Because minorities are less likely to attend expensive and wellstaffed schools and enroll themselves in expensive test prep than white students, their scores are generally lower than those of white students. The bias in the SAT does not allow it to accurately predict the potential of kids raised in lower socioeconomic background, as these kids are often minorities. Should the College Board reconsider the statement “the SAT is fair”? Because using a test that white, wealthier students consistently do better on is an accurate measure of skill, ability, and potential life success, right?
Not only are the SATs time consuming, outrageously expensive, racially biased, but they are also pointless and a poor reflection of skill and ability. SATs are not. Former Dean of Admissions for Bates College William Hiss conducted a study showing the relationship between college success, high school grades and SAT scores. His evidence “clearly shows that high school GPA matters. Four-year, long-term evidence of self-discipline, intellectual curiosity and hard work; that’s what matters the most.” According to his data, he concluded that if a student’s GPA isn’t great, a good test score will not promise college success. Students with high grades and moderate SAT scores did better in college than students with lower high school grades and better test scores.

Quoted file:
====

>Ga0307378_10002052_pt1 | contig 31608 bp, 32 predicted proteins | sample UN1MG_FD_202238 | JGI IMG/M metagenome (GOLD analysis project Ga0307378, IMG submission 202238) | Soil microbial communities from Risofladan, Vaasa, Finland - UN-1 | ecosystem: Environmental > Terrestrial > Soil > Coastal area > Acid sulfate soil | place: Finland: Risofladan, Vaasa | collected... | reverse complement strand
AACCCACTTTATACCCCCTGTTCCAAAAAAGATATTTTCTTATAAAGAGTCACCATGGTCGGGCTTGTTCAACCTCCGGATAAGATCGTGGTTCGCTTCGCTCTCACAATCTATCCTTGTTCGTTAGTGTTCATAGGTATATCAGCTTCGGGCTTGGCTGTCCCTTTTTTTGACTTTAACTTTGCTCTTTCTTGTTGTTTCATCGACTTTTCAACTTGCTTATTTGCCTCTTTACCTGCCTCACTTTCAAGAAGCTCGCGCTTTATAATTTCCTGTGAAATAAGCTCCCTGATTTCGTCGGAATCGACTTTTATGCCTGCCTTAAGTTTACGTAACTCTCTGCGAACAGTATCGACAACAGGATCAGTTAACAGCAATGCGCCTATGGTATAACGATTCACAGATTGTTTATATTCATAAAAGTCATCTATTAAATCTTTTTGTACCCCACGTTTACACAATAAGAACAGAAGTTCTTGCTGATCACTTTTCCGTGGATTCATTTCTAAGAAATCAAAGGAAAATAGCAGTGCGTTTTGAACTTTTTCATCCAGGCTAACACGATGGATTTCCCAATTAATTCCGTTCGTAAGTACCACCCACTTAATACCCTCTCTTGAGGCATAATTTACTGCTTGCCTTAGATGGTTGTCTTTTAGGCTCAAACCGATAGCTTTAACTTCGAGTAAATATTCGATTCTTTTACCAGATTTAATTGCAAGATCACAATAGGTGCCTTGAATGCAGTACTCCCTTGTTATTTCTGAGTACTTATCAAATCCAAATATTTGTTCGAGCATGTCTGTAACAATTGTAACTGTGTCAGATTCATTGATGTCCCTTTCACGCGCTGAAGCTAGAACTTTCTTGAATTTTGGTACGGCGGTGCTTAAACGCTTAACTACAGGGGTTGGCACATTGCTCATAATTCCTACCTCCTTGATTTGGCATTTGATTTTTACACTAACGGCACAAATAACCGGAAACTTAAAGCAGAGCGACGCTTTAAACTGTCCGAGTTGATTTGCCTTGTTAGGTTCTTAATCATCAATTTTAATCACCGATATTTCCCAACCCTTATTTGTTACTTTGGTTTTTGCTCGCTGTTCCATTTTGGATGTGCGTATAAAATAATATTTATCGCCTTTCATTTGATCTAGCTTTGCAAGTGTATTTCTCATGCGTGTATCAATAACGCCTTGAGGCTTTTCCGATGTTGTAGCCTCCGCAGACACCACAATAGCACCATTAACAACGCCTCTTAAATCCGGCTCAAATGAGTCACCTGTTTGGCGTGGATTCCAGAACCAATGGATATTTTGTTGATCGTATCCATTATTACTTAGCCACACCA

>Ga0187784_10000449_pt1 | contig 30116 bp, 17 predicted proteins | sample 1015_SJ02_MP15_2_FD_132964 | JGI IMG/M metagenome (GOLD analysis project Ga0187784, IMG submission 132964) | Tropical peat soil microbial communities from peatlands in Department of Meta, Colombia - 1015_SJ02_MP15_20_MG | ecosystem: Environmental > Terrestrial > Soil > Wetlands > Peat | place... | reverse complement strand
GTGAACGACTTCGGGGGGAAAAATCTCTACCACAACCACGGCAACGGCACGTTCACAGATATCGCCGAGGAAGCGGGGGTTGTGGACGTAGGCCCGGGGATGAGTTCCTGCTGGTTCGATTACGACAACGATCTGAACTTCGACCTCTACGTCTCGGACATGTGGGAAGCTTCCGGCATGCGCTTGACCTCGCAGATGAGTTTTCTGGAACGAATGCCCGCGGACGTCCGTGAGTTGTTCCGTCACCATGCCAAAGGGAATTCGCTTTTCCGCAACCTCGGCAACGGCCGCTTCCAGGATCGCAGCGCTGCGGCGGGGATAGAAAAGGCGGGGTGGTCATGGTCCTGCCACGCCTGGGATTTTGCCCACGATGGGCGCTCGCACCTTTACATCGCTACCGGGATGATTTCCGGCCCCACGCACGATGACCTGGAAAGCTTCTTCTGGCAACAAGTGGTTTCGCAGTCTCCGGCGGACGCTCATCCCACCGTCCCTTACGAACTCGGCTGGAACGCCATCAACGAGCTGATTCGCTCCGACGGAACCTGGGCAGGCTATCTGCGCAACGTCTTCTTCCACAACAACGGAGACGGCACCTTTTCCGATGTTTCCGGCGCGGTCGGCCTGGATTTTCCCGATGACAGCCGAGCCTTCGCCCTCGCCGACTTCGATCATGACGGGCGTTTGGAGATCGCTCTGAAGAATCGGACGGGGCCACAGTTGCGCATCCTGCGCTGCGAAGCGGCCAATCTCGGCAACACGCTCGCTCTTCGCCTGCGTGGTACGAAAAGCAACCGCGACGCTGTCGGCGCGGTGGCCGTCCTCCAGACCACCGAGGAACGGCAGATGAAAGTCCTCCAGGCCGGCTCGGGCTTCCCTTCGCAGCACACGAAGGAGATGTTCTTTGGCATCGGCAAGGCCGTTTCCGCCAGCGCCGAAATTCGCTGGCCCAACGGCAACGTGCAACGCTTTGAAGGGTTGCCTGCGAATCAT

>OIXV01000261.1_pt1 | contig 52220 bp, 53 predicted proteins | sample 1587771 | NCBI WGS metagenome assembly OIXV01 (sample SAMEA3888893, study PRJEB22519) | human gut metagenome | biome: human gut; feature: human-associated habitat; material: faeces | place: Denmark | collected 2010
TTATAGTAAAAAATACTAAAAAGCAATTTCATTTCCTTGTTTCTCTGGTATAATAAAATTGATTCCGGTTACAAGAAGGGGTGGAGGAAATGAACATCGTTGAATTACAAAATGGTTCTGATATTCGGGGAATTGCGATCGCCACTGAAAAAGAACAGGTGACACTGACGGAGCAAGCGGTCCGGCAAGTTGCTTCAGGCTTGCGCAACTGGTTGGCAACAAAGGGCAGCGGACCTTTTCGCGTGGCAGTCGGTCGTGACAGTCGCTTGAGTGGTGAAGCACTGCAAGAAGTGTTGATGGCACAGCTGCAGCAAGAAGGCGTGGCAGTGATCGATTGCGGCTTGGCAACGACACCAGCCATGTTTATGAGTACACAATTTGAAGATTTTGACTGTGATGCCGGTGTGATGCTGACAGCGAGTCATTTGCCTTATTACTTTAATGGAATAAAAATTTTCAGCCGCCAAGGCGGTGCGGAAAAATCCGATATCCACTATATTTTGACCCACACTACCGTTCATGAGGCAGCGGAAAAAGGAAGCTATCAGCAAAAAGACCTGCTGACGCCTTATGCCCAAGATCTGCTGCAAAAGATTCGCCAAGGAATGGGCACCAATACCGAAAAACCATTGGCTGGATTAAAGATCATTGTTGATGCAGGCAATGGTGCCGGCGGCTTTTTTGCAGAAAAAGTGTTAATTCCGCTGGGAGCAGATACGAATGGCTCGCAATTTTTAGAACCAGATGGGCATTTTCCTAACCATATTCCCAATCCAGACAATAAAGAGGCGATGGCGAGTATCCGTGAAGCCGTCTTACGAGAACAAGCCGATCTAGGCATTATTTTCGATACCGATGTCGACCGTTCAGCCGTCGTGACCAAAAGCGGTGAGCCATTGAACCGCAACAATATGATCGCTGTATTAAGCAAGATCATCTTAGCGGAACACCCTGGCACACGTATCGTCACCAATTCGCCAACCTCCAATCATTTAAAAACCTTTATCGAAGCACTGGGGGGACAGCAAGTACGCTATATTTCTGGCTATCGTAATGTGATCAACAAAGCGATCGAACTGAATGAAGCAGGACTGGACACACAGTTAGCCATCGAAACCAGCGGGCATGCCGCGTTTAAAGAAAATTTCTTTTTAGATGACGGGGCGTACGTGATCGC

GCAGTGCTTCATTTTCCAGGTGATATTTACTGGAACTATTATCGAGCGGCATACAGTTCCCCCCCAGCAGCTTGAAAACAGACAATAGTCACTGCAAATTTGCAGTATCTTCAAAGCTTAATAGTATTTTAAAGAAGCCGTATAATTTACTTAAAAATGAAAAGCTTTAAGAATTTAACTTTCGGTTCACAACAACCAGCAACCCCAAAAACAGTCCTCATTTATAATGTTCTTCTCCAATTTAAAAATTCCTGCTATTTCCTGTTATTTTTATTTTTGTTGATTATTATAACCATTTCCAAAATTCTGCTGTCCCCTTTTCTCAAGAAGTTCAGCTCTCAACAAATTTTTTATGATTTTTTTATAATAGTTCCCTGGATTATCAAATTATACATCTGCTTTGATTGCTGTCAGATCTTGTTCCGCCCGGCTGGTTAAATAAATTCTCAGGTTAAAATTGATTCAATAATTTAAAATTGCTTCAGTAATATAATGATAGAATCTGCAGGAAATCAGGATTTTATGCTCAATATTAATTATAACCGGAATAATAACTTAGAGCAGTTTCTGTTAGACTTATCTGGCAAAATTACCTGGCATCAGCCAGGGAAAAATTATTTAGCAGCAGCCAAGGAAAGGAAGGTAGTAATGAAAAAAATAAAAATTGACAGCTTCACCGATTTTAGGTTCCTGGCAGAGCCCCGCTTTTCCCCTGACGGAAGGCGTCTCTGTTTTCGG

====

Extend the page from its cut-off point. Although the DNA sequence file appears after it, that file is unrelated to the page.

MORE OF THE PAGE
The president of Ithaca College, Thomas Rochon, recently made the decision to institute a test-optional policy for college applicants. His reason supports the study by Hiss, as he claims, “test scores add relatively little to our ability to predict the success of our students.” Over 850 colleges and universities across America have also instituted a test-optional policy including Arizona State University, Bowdoin College, Colorado College, George Washington University and Pittsburgh State University.
Bill Clinton was one of the most popular presidents in history. He was driven, charismatic and intelligent. These traits made him influential, successful and loved by many Americans. Did his relatively low SAT score stand in the way of his career? Nope. Even though Clinton scored a 1032, his notable qualities took him far in life. SATs are not accurately able to measure determination, confidence or perseverance. These are the traits that result in long-term success regardless of the field.
SATs are a complete waste of time, effort and money. They do not determine how well you will do in college or life; they only benefit the privileged kids, and they make high schoolers even more stressed out. This isn’t a call to action to bomb the SAT or totally neglect it, but it shouldn’t be something we take loans out for or stress over. We should focus on learning in school as most of the courses we take are interesting (sometimes), valuable and free. We shouldn’t be forcing useless, expensive and dull material into our brains just for one distressing test that is meaningless to us and our futures.
By Lindsey Randall